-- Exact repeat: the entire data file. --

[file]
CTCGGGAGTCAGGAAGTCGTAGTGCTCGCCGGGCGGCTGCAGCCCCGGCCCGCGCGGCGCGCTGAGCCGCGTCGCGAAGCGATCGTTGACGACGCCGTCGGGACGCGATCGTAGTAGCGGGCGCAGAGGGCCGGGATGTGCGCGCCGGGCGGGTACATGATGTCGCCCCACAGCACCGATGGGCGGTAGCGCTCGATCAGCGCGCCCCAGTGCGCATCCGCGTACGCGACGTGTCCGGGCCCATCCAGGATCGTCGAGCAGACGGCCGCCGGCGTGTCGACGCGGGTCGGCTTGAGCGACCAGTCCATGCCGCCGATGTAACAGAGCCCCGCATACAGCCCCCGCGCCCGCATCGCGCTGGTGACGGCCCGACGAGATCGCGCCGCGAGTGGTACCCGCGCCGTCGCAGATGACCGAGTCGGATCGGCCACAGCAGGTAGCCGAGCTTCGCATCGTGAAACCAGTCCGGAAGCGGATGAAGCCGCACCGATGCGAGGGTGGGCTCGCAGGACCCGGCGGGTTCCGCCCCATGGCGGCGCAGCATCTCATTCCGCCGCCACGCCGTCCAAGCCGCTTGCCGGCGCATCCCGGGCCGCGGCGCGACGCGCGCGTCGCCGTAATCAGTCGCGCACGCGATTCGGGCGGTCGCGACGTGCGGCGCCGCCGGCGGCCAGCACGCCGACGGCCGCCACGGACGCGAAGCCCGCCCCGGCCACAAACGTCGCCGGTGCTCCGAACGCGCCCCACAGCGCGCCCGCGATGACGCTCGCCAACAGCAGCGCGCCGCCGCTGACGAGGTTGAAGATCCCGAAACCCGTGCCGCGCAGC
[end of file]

CTCGGGAGTCAGGAAGTCGTAGTGCTCGCCGGGCGGCTGCAGCCCCGGCCCGCGCGGCGCGCTGAGCCGCGTCGCGAAGCGATCGTTGACGACGCCGTCGGGACGCGATCGTAGTAGCGGGCGCAGAGGGCCGGGATGTGCGCGCCGGGCGGGTACATGATGTCGCCCCACAGCACCGATGGGCGGTAGCGCTCGATCAGCGCGCCCCAGTGCGCATCCGCGTACGCGACGTGTCCGGGCCCATCCAGGATCGTCGAGCAGACGGCCGCCGGCGTGTCGACGCGGGTCGGCTTGAGCGACCAGTCCATGCCGCCGATGTAACAGAGCCCCGCATACAGCCCCCGCGCCCGCATCGCGCTGGTGACGGCCCGACGAGATCGCGCCGCGAGTGGTACCCGCGCCGTCGCAGATGACCGAGTCGGATCGGCCACAGCAGGTAGCCGAGCTTCGCATCGTGAAACCAGTCCGGAAGCGGATGAAGCCGCACCGATGCGAGGGTGGGCTCGCAGGACCCGGCGGGTTCCGCCCCATGGCGGCGCAGCATCTCATTCCGCCGCCACGCCGTCCAAGCCGCTTGCCGGCGCATCCCGGGCCGCGGCGCGACGCGCGCGTCGCCGTAATCAGTCGCGCACGCGATTCGGGCGGTCGCGACGTGCGGCGCCGCCGGCGGCCAGCACGCCGACGGCCGCCACGGACGCGAAGCCCGCCCCGGCCACAAACGTCGCCGGTGCTCCGAACGCGCCCCACAGCGCGCCCGCGATGACGCTCGCCAACAGCAGCGCGCCGCCGCTGACGAGGTTGAAGATCCCGAAACCCGTGCCGCGCAGC